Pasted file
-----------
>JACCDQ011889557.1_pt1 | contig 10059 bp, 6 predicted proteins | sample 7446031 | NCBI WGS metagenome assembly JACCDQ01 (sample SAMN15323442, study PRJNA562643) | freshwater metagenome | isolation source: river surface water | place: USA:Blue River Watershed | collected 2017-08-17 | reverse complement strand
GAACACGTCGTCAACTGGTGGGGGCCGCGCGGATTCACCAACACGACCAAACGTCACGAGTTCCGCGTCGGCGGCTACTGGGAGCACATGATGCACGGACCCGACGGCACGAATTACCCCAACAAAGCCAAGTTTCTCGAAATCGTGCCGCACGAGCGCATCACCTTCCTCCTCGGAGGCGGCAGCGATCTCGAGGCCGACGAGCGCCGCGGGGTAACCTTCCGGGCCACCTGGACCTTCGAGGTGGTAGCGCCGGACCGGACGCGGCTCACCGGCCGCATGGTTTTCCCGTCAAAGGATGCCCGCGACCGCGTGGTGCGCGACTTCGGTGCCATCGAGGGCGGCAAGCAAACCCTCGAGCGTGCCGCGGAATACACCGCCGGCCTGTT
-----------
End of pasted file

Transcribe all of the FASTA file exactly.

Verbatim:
>JACCDQ011889557.1_pt1 | contig 10059 bp, 6 predicted proteins | sample 7446031 | NCBI WGS metagenome assembly JACCDQ01 (sample SAMN15323442, study PRJNA562643) | freshwater metagenome | isolation source: river surface water | place: USA:Blue River Watershed | collected 2017-08-17 | reverse complement strand
GAACACGTCGTCAACTGGTGGGGGCCGCGCGGATTCACCAACACGACCAAACGTCACGAGTTCCGCGTCGGCGGCTACTGGGAGCACATGATGCACGGACCCGACGGCACGAATTACCCCAACAAAGCCAAGTTTCTCGAAATCGTGCCGCACGAGCGCATCACCTTCCTCCTCGGAGGCGGCAGCGATCTCGAGGCCGACGAGCGCCGCGGGGTAACCTTCCGGGCCACCTGGACCTTCGAGGTGGTAGCGCCGGACCGGACGCGGCTCACCGGCCGCATGGTTTTCCCGTCAAAGGATGCCCGCGACCGCGTGGTGCGCGACTTCGGTGCCATCGAGGGCGGCAAGCAAACCCTCGAGCGTGCCGCGGAATACACCGCCGGCCTGTT